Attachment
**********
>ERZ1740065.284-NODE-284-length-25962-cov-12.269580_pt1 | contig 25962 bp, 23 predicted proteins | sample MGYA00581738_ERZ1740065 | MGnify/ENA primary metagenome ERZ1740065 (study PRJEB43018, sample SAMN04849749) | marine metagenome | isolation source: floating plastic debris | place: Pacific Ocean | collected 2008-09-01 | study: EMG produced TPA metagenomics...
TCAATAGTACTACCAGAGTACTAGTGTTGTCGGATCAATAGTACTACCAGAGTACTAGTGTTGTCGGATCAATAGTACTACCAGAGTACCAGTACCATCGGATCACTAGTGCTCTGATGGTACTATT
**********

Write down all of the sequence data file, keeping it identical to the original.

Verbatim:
>ERZ1740065.284-NODE-284-length-25962-cov-12.269580_pt1 | contig 25962 bp, 23 predicted proteins | sample MGYA00581738_ERZ1740065 | MGnify/ENA primary metagenome ERZ1740065 (study PRJEB43018, sample SAMN04849749) | marine metagenome | isolation source: floating plastic debris | place: Pacific Ocean | collected 2008-09-01 | study: EMG produced TPA metagenomics...
TCAATAGTACTACCAGAGTACTAGTGTTGTCGGATCAATAGTACTACCAGAGTACTAGTGTTGTCGGATCAATAGTACTACCAGAGTACCAGTACCATCGGATCACTAGTGCTCTGATGGTACTATT